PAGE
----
Away mode is used when the house is empty.  Once the system is armed, the motion detectors are activated. Here is where the interior follower setting comes in.  If the system is armed in away and the motion detector is the first sensor to see an intruder, the alarm will trip immediately. Interior follower means that the motion detector follows an entry/exit door. If a door set to delay is opened, the motion detector will not trip until the delay time is over.  That makes it possible to have the motion detector see the door that is being opened and not cause an alarm.

In order to reduce false alarms, alarm systems today automatically default to stay mode if the system is armed to away and nobody leaves the house. The system knows this because the doors were not opened while leaving.  If you want a motion detector to turn on in stay mode, make sure you discuss that with your alarm installer so it is programmed correctly.

It is typically a good idea to keep the delay leaving and entering times as short as possible, yet still being comfortable to get to the keypad in time. It is also a good idea to minimize the number of delay zones in a system.  As few points with time to enter, the better.

Alarm systems typically do not require a code to arm the system, but all systems require a code to disarm. Audibly, systems beep while arming in away mode but just give a short series of beeps when arming in stay or instant mode. When a delay zone is entered, the alarm system beeps during the delay time until the code is entered to disarm.  The last ten seconds the beeping is faster to let you know time is about to expire and the alarm will sound. It is important to know that the delay times for both entry and exit are programmable, so pick a time you are comfortable with.

If you live in Central or Northern New Jersey and would like information on any of the topics discussed above, or if you would like us to perform a Home Safety and Security Audit, absolutely free, please call 800-369-3962 or simply click the link below.

Click here for us to contact you.

Sign up for our Email Newsletter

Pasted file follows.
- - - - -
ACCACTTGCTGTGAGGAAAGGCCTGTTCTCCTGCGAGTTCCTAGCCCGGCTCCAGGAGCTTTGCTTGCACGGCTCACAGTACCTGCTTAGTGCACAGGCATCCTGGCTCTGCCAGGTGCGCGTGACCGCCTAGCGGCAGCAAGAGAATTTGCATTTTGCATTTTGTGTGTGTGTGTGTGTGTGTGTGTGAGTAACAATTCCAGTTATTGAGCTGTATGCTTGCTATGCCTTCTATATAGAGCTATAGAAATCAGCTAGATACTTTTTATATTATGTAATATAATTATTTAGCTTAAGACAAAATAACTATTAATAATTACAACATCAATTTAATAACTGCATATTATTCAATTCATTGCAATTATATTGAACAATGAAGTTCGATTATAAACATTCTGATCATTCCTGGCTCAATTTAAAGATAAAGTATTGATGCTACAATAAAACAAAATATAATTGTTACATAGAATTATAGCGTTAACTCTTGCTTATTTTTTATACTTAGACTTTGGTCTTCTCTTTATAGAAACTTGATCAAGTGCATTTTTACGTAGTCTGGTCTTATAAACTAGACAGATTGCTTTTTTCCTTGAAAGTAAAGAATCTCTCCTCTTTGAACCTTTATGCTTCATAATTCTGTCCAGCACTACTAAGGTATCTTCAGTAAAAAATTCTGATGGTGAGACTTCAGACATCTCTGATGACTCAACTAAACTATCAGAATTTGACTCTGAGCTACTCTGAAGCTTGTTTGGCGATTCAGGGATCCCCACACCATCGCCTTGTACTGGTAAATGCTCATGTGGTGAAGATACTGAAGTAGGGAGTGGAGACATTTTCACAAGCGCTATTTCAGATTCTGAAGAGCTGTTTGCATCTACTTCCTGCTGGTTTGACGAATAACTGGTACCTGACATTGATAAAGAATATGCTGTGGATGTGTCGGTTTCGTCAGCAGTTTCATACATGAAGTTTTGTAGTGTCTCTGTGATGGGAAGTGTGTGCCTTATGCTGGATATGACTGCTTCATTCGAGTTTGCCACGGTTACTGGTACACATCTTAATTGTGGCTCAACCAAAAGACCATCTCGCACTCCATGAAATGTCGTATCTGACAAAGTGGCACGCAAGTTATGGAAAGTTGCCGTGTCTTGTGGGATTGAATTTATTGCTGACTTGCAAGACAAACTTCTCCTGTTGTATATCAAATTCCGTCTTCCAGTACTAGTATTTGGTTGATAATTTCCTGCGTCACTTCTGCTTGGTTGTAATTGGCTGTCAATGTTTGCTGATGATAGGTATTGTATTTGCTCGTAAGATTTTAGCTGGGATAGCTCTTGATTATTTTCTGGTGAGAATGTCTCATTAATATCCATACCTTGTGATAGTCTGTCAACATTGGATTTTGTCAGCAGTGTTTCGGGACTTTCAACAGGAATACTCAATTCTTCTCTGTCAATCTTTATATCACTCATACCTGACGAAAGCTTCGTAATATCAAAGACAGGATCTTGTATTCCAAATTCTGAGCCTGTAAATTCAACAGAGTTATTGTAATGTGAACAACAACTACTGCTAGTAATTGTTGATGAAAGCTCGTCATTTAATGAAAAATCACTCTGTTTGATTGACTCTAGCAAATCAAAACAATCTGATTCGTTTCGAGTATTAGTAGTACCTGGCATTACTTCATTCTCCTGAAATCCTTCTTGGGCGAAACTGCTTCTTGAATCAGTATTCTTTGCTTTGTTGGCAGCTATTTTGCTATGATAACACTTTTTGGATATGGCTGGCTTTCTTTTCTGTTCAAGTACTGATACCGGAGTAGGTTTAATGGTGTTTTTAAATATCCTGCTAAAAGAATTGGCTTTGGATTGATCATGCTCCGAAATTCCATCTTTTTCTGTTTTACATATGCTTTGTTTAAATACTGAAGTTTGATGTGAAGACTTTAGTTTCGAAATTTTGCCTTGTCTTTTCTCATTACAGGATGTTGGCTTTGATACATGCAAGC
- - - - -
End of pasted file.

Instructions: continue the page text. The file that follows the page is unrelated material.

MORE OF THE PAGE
Battery Back Up

When you have an alarm system installed, you should make sure that it has 24 hour battery backup. Simply put, if the power goes out for any reason, your system will continue to operate without interruption for 24 hours.

The control panel needs a battery.  The biggest determining factor on the size of battery required is what the power draw of all the devices that the control panel powers use.  These are measured in amp hours and the total tells you how much power per hour is used and you multiply it by twenty four.  You also have to factor in the siren being active for a set period of time. This calculation will tell you what size battery you need. You cannot put too large a battery in the control panel because the charging circuit will not be able to charge the battery properly.  Most control panel batteries are 4 to 7 amp hours.

Every other device in your system that has a power supply should also have a battery backup.  If you have remote power for additional devices, that battery should be properly sized as well.  Cellular communicators should also have a backup battery matched to work for 24 hours as well.

Most homes now have phone service provided by their cable company, or some sort of Voice Over IP Service.  VOIP will be a topic for an upcoming post but for today here is the important part – most modems do not have a battery backup built into them and shut down when there is no power. If there is a battery built in, it is only calculated to work for 8 hours. This renders your security system unable to communicate in the case of any emergency unless you have a cellular communicator attached to the security system. You should consider buying a UPS (uninterruptable power supply) and plugging your modem into it.  This will give you some protection during power failures.

As batteries age, their efficiency deteriorates and they cannot hold their charge as long.  That is why it is important to change your backup batteries every 3 to 5 years, or sooner if you receive indications that the battery is low.

If you live in Central or Northern New Jersey and would like information on any of the topics discussed above, or if you would like us to perform a Home Safety and Security Audit, absolutely free, please call 800-369-3962 or simply click the link below.